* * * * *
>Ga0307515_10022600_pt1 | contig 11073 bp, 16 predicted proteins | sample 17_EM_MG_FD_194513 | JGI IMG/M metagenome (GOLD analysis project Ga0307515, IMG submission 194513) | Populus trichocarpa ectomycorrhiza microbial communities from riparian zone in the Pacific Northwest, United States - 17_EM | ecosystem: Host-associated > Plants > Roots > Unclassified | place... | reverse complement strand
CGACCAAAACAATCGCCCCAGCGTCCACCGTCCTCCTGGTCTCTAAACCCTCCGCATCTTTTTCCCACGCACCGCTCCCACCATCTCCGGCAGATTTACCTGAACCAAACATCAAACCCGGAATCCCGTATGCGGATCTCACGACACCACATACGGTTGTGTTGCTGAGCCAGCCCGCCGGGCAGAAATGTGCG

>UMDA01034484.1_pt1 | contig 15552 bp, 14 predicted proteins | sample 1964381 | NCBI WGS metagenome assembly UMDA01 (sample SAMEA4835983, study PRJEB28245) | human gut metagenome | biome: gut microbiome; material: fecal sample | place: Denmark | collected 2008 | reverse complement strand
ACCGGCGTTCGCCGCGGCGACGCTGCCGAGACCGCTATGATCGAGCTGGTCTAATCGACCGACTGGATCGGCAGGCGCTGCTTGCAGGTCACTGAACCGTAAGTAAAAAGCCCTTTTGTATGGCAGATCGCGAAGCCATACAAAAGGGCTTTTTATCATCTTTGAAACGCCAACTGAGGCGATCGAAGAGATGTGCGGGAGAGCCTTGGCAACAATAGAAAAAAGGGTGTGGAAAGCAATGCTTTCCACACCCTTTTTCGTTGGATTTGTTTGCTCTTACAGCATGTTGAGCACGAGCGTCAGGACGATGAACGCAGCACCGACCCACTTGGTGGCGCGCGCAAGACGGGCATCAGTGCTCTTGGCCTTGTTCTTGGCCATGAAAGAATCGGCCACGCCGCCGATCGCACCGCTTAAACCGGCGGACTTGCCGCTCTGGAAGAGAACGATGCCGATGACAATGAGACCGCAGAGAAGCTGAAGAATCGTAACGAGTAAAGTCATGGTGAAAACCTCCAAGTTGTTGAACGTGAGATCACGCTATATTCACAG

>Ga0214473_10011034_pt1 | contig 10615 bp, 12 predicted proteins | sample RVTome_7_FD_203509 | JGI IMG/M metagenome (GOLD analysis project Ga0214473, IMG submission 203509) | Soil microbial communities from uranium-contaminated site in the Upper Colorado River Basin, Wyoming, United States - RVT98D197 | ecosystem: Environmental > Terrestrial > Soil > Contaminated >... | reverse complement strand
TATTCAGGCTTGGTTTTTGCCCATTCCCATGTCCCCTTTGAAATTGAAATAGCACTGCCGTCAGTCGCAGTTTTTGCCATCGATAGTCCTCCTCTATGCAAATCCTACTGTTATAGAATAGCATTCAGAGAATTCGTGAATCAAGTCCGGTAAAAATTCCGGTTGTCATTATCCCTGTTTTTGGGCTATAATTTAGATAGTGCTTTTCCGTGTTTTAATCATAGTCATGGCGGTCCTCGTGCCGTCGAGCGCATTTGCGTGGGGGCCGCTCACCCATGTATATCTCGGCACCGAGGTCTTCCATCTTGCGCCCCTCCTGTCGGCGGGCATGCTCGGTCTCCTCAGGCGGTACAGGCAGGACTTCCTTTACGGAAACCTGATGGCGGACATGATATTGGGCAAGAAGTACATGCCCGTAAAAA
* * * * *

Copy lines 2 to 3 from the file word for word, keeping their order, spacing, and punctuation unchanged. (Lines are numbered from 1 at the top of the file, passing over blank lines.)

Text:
CGACCAAAACAATCGCCCCAGCGTCCACCGTCCTCCTGGTCTCTAAACCCTCCGCATCTTTTTCCCACGCACCGCTCCCACCATCTCCGGCAGATTTACCTGAACCAAACATCAAACCCGGAATCCCGTATGCGGATCTCACGACACCACATACGGTTGTGTTGCTGAGCCAGCCCGCCGGGCAGAAATGTGCG

>UMDA01034484.1_pt1 | contig 15552 bp, 14 predicted proteins | sample 1964381 | NCBI WGS metagenome assembly UMDA01 (sample SAMEA4835983, study PRJEB28245) | human gut metagenome | biome: gut microbiome; material: fecal sample | place: Denmark | collected 2008 | reverse complement strand